Willy Kessels, French speaker of Flanders, is one of the main representatives of modernist photography in Belgium in the 30s. His nudes, tight centered and with a so particular light, are doubtless the most well-known aspects of his work. It is a subject that he studied all through his career. The exhibition presents some but also approaches other aspects of his work. As many European photographers of this period, Kessels declines possible uses of the new medium. He shows of course portraits, but also industrial shots, architectural views, advertising images and answers to publishing orders. In the artistic field, he will never stop, between objectivity and subjectivity, questioning the medium by making photograms, photo collages, and photomontages till the end of the 50s.
Biography of Willy Kessels (1898-1974)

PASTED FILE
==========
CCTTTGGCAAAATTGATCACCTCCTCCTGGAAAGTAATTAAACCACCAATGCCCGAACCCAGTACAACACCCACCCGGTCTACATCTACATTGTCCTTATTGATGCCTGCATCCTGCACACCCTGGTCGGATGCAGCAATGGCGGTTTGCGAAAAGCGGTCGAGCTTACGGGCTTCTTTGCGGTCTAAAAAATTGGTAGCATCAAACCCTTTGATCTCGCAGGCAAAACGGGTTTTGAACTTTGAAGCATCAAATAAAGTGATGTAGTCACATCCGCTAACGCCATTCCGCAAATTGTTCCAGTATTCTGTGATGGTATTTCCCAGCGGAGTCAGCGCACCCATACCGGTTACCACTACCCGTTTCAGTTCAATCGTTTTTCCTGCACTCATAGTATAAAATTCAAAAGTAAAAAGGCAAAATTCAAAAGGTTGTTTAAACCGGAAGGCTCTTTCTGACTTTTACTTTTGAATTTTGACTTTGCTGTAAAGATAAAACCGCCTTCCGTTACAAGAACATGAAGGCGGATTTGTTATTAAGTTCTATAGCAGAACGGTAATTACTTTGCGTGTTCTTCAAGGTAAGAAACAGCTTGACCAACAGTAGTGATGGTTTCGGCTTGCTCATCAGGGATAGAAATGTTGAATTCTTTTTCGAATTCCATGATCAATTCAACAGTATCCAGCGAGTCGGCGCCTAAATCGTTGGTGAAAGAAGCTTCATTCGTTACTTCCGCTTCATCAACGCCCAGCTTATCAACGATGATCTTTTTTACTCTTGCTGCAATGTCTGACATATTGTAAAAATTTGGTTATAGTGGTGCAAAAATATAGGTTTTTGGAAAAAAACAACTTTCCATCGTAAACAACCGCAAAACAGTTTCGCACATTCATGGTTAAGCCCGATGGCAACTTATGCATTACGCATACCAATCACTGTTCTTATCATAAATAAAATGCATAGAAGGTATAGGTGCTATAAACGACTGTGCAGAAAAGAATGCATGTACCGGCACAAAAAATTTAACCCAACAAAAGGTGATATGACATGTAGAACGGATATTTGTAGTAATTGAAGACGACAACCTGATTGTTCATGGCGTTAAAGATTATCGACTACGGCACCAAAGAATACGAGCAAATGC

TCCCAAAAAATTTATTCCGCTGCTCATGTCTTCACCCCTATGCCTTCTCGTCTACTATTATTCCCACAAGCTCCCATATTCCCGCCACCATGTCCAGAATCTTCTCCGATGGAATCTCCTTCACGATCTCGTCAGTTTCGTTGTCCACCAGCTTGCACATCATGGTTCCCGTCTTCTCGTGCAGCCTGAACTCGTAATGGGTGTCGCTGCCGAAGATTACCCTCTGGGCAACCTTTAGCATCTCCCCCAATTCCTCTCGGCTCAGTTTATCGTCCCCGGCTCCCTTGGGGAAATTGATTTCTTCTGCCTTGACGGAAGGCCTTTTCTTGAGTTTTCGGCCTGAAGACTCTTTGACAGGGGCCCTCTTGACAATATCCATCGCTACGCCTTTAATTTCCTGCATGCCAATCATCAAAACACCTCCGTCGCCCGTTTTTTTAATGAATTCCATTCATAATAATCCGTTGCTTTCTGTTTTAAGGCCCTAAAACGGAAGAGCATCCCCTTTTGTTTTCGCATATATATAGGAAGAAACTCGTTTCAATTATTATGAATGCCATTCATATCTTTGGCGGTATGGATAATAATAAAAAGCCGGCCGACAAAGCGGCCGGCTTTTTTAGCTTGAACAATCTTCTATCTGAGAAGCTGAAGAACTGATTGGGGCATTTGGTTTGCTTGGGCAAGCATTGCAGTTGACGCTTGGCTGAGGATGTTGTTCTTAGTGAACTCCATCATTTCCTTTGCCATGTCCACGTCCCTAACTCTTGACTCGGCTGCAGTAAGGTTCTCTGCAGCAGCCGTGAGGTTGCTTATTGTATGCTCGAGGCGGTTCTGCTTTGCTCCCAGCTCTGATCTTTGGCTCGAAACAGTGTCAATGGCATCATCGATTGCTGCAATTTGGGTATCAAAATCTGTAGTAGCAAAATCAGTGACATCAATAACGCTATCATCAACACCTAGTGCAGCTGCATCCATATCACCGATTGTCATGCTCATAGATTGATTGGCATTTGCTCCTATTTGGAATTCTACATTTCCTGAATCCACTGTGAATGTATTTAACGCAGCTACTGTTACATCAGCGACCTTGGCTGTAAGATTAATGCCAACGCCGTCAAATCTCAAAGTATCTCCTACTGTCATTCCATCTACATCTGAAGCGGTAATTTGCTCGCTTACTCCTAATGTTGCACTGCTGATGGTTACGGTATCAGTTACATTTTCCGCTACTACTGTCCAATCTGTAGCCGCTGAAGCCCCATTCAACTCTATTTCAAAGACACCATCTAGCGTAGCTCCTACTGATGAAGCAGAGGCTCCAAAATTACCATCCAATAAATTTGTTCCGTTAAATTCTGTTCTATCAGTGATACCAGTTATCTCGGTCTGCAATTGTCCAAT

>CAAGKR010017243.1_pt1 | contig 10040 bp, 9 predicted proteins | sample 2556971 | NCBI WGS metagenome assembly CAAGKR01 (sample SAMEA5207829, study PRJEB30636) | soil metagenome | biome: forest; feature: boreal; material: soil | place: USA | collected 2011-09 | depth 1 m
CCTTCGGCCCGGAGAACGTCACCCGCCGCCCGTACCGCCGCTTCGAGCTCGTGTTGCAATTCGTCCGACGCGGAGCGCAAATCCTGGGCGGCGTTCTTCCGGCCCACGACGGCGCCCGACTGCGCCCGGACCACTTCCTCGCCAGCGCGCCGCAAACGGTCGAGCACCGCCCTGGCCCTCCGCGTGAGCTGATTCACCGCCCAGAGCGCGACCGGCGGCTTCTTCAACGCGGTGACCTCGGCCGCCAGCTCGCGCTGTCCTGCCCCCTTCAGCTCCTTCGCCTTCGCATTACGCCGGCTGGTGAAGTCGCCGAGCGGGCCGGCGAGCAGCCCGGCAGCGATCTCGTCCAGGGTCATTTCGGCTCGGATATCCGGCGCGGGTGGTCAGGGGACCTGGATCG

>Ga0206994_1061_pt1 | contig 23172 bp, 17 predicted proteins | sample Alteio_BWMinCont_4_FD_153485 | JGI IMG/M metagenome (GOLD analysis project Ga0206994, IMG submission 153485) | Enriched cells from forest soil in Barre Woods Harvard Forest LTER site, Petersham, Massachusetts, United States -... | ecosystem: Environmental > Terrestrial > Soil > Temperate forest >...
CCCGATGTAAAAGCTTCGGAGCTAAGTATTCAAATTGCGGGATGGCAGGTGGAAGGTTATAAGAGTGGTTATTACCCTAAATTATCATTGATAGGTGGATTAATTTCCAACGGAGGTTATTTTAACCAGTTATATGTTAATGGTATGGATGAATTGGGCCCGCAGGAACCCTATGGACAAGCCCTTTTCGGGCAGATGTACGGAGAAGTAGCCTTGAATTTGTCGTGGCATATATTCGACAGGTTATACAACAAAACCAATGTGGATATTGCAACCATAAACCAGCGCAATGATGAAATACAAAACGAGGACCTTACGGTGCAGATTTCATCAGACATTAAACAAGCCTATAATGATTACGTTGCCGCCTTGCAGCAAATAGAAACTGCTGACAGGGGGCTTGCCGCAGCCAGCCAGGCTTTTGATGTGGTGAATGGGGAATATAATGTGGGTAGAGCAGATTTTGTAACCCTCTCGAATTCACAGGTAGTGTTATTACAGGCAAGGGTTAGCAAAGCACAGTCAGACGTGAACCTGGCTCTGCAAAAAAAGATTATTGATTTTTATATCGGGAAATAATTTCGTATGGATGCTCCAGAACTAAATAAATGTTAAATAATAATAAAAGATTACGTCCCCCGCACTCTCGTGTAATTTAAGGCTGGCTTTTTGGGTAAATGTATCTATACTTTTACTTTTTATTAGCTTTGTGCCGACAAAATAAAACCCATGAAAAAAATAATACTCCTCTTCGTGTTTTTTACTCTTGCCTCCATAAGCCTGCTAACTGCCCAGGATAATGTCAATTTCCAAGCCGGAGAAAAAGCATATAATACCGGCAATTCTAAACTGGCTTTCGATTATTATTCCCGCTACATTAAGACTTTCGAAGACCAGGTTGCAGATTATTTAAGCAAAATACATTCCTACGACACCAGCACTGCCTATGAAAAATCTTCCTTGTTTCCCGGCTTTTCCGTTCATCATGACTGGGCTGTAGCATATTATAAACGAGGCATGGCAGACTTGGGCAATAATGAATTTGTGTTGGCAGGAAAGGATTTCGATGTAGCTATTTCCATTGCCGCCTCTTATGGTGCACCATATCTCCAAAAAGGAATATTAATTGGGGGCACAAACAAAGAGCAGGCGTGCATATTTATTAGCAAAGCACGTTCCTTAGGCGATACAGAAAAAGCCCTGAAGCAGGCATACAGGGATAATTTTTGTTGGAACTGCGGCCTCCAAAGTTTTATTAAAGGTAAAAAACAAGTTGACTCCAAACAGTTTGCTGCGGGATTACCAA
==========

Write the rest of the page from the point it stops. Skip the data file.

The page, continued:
Willy Kessels starts photography at the beginning of the 20s, in parallel to his activity of draftsman and interior designer for the firm of furniture Het Binnenhuis. During the International Exhibition of Modern Industrial and Decorative Arts in Paris in 1925, he stays four months in the French capital and makes contacts with the artistic avant-garde. At the end of the 20s, the photography becomes his only profession. He appears in the two major international exhibitions of photography organized at the Palais des Beaux-Arts of Brussels in 1932 and 1933, which aim to be the replica of the exhibition ” Movie und Foto ” organized in Stuttgart in 1929. Rare photographer making a living from his profession in his country, Kessels becomes soon famous in the 30s, addressing all genres and all subjects within his studio. His photographs from the set of the movie “Misery in Borinage” in 1933 (directed by Joris Ivens and Henry Storck) are actively going to participate in his legend. His personal researches remain nevertheless partially unknown from his contemporaries. Arrested and judged after the war for collaboration, Kessels resumes, after a few months, his activities, favoring his creative photography and tries to get closer to the current of Otto Steinert “subjective Photography”.